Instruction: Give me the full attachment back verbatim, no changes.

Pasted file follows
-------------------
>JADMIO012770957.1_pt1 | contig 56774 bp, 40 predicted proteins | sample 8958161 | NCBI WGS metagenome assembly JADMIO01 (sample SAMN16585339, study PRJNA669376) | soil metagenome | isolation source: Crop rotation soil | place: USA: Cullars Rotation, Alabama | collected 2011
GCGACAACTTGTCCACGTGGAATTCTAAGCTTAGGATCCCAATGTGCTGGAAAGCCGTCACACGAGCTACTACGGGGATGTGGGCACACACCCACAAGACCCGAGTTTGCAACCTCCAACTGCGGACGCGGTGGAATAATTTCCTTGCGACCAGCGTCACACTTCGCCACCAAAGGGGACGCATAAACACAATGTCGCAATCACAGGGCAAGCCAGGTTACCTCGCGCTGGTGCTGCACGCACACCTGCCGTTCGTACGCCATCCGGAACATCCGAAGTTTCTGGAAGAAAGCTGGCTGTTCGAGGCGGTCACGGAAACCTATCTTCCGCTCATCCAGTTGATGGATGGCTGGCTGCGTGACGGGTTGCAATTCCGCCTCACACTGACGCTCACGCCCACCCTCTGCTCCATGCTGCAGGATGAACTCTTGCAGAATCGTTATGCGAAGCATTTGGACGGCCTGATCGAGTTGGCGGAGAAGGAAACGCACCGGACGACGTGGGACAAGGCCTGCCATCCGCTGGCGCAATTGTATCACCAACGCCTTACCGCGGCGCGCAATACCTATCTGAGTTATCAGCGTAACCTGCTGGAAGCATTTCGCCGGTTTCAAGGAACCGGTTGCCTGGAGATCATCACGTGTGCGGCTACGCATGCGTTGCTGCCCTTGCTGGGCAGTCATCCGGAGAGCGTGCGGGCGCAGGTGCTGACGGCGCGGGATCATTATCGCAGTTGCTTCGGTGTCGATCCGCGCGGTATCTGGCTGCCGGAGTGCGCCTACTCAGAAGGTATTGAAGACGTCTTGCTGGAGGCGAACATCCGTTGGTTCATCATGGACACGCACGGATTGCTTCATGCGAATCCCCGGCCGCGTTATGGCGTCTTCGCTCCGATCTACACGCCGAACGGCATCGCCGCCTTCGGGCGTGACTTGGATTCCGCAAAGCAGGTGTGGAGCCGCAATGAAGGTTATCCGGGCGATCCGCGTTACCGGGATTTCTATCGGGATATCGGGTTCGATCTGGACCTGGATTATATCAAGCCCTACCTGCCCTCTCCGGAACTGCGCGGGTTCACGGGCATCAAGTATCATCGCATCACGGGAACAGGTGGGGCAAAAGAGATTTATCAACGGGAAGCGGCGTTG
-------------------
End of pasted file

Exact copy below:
>JADMIO012770957.1_pt1 | contig 56774 bp, 40 predicted proteins | sample 8958161 | NCBI WGS metagenome assembly JADMIO01 (sample SAMN16585339, study PRJNA669376) | soil metagenome | isolation source: Crop rotation soil | place: USA: Cullars Rotation, Alabama | collected 2011
GCGACAACTTGTCCACGTGGAATTCTAAGCTTAGGATCCCAATGTGCTGGAAAGCCGTCACACGAGCTACTACGGGGATGTGGGCACACACCCACAAGACCCGAGTTTGCAACCTCCAACTGCGGACGCGGTGGAATAATTTCCTTGCGACCAGCGTCACACTTCGCCACCAAAGGGGACGCATAAACACAATGTCGCAATCACAGGGCAAGCCAGGTTACCTCGCGCTGGTGCTGCACGCACACCTGCCGTTCGTACGCCATCCGGAACATCCGAAGTTTCTGGAAGAAAGCTGGCTGTTCGAGGCGGTCACGGAAACCTATCTTCCGCTCATCCAGTTGATGGATGGCTGGCTGCGTGACGGGTTGCAATTCCGCCTCACACTGACGCTCACGCCCACCCTCTGCTCCATGCTGCAGGATGAACTCTTGCAGAATCGTTATGCGAAGCATTTGGACGGCCTGATCGAGTTGGCGGAGAAGGAAACGCACCGGACGACGTGGGACAAGGCCTGCCATCCGCTGGCGCAATTGTATCACCAACGCCTTACCGCGGCGCGCAATACCTATCTGAGTTATCAGCGTAACCTGCTGGAAGCATTTCGCCGGTTTCAAGGAACCGGTTGCCTGGAGATCATCACGTGTGCGGCTACGCATGCGTTGCTGCCCTTGCTGGGCAGTCATCCGGAGAGCGTGCGGGCGCAGGTGCTGACGGCGCGGGATCATTATCGCAGTTGCTTCGGTGTCGATCCGCGCGGTATCTGGCTGCCGGAGTGCGCCTACTCAGAAGGTATTGAAGACGTCTTGCTGGAGGCGAACATCCGTTGGTTCATCATGGACACGCACGGATTGCTTCATGCGAATCCCCGGCCGCGTTATGGCGTCTTCGCTCCGATCTACACGCCGAACGGCATCGCCGCCTTCGGGCGTGACTTGGATTCCGCAAAGCAGGTGTGGAGCCGCAATGAAGGTTATCCGGGCGATCCGCGTTACCGGGATTTCTATCGGGATATCGGGTTCGATCTGGACCTGGATTATATCAAGCCCTACCTGCCCTCTCCGGAACTGCGCGGGTTCACGGGCATCAAGTATCATCGCATCACGGGAACAGGTGGGGCAAAAGAGATTTATCAACGGGAAGCGGCGTTG